The Warriors: Reflections on Men in Battle
by J. Glenn Gray
Harper Torchbook, 242 pp., $1.95 (paper)
by Ward Just
Knopf, 252 pp., $6.95
The Years of MacArthur Volume I: 1880-1941
by D. Clayton James
Houghton Mifflin, 768 pp., $12.50
The Papers of Dwight David Eisenhower: The War Years
edited by Alfred D. Chandler Jr.
Johns Hopkins, 5 volumes and Index, 3110 pp., $75.00
Dear General: Eisenhower’s Wartime Letters to Marshall
edited by Joseph Patrick Hobbs
Johns Hopkins, 255 pp., $10.00
The Supreme Commander: The War Years of General Dwight D. Eisenhower
by Stephen E. Ambrose
Doubleday, 732 pp., $10.00
At Ease: Stories I Tell to Friends
by Dwight D. Eisenhower
Doubleday, 400 pp., $7.95
Pentagon Capitalism: The Political Economy of War
by Seymour Melman
McGraw-Hill, 288 pp., $8.50
The Military-Industrial Complex
by Sidney Lens
The Pilgrim Press and The National Catholic Reporter, 183 pp., $2.95 (paper)
You can work through these books (or any others on the military) as many times as you choose, but there remains only one place to begin any discussion—with the two challenges posed by J. Glenn Gray at the end of The Warriors.
First the one concerning war itself:
Nietzsche rightly sees that war-making must be overcome through strength and voluntary decision of a strong nation or group of nations; peace will never occur as a consequence of weaknesses, exhaustion, or fear…. Prepared for by a gradual change in the disposition of dominant groups, the final stroke will come in consequence of a daring, voluntary, and decisive act of breaking the sword.
If you are ready for that bold move, then your problem is to build a social movement that can effect the required “change in the disposition of dominant groups.” Even so, what follows may be of some help to you. For, as Gray points out, “The vast majority of our people want our ‘armed peace’ no less than their representatives, or, more correctly, they see no alternative to a peace of armed might”; and a careful look at the military may help generate among civilians a greater willingness to change their own outlook. That is necessary because the closer one looks at the military the more it becomes apparent that they have truly put their backs into giving us what we said we wanted. First the defeat of Nazi Germany and Imperial Japan, and then victory in the Holy Cold War against Communism. If the second objective now appears implausible or quixotic, even a classic aberration, it is nevertheless our responsibility to change the policy if we want the military to behave differently.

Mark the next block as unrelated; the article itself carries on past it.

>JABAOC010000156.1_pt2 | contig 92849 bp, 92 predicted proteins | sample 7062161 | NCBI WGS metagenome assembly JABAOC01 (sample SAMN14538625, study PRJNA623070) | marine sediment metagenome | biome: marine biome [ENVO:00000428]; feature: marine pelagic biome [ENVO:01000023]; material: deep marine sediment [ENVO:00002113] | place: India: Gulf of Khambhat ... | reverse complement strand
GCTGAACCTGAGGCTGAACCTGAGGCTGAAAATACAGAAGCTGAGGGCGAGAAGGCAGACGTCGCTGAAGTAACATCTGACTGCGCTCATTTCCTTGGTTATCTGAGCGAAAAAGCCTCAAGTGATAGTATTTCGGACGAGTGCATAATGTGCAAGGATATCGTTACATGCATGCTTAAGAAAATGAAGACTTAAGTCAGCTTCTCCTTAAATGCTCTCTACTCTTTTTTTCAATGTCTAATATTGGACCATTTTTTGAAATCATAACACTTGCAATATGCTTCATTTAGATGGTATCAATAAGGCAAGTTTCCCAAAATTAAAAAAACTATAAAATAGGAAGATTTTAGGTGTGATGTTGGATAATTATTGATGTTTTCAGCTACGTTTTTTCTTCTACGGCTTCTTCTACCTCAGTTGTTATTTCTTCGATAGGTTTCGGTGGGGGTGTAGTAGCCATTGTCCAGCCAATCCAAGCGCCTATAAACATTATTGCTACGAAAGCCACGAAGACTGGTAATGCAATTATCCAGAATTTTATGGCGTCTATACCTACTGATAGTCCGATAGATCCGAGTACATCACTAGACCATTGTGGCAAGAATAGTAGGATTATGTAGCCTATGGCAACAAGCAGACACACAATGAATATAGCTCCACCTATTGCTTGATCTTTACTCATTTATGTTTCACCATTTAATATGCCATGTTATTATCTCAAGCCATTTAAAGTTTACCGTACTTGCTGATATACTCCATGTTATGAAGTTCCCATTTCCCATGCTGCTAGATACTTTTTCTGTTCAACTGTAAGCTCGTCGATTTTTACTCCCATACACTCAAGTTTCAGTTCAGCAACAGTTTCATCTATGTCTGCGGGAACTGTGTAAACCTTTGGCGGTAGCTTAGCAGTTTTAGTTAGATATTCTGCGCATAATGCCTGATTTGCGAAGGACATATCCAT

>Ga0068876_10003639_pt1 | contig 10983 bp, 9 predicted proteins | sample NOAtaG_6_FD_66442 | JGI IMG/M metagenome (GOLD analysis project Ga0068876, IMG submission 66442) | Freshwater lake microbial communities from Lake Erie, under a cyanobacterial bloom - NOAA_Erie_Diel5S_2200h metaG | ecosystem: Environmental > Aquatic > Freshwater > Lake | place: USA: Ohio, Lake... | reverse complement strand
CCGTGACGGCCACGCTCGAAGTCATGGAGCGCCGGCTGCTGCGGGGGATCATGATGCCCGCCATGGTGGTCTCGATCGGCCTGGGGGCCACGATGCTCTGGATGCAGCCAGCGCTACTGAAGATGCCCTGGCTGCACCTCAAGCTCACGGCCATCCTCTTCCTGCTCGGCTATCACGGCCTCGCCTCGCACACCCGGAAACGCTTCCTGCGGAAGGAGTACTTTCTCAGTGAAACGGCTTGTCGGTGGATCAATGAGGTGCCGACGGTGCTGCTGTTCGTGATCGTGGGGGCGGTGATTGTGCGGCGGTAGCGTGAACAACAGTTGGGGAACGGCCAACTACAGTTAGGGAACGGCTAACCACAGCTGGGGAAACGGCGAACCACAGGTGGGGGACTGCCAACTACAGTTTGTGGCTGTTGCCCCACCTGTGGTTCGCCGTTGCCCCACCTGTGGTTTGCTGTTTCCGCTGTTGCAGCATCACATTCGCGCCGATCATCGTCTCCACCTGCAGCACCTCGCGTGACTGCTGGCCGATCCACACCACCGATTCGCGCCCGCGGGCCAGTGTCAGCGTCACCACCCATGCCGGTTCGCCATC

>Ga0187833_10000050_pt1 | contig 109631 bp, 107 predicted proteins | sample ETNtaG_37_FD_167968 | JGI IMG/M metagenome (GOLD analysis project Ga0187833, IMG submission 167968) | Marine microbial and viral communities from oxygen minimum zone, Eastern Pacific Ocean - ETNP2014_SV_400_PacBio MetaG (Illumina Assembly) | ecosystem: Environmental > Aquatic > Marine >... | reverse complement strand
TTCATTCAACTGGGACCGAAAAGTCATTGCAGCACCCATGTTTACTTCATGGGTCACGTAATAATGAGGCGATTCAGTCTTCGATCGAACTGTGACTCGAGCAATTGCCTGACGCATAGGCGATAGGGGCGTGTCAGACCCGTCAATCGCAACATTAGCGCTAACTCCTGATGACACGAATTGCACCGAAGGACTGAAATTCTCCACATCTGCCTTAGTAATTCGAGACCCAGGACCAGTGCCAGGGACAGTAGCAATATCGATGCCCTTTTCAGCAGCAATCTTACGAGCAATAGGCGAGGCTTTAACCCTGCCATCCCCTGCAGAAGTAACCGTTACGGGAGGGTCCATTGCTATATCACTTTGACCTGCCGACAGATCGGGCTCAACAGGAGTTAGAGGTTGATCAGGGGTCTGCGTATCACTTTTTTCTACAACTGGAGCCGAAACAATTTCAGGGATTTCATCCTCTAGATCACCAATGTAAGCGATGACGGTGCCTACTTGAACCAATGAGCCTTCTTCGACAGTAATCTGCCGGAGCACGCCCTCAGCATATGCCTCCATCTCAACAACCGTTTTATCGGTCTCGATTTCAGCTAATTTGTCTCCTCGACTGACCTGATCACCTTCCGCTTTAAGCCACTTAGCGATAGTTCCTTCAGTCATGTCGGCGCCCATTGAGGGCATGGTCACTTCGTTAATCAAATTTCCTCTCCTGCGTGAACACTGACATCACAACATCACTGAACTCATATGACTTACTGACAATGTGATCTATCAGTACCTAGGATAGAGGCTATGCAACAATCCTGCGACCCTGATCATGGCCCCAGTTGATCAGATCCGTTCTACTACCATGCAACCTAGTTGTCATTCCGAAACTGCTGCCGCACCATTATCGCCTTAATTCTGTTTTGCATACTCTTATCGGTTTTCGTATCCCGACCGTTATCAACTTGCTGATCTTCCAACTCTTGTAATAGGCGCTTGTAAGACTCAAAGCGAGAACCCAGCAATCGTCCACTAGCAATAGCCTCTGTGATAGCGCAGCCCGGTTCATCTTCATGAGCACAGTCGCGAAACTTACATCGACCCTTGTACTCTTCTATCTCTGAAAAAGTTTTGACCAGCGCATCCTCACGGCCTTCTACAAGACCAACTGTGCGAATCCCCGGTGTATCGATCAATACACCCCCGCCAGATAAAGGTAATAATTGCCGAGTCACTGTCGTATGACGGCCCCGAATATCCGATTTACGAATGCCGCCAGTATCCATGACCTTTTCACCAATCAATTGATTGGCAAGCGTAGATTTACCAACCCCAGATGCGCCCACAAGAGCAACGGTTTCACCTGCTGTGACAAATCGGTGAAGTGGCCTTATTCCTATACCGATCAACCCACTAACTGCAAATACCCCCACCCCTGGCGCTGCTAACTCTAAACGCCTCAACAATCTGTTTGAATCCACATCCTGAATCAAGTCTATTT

I agree with Gray about the nature of the final blow against war, but I do not think it is very effective to concentrate on that last daring act before we have given new orders to the military. Indeed, we must gather ourselves for that effort as part of changing the outlook of dominant groups. Hence I think it is useful to review our traditions and history so that we can give ourselves over to a confrontation with the immediate issues: (1) how to define and control the force we consider necessary during an interim period, and (2) how to decide when we are justified in using that force.
Those questions immediately involve us with Gray’s second challenge: the guilt incurred in doing one’s duty when the duty involves inhumane actions, and the more general (or social) guilt one shares as a “participant in a system and an enterprise whose very essence is violence and whose spirit is to win at whatever cost.” “If guilt is not experienced deeply enough to cut into us, our future may well be lost.”
In view of My Lai, Cambodia, and Laos, that formulation may seem a bit abstract and not focused sharply enough on the specific problems of the military-industrial complex, the …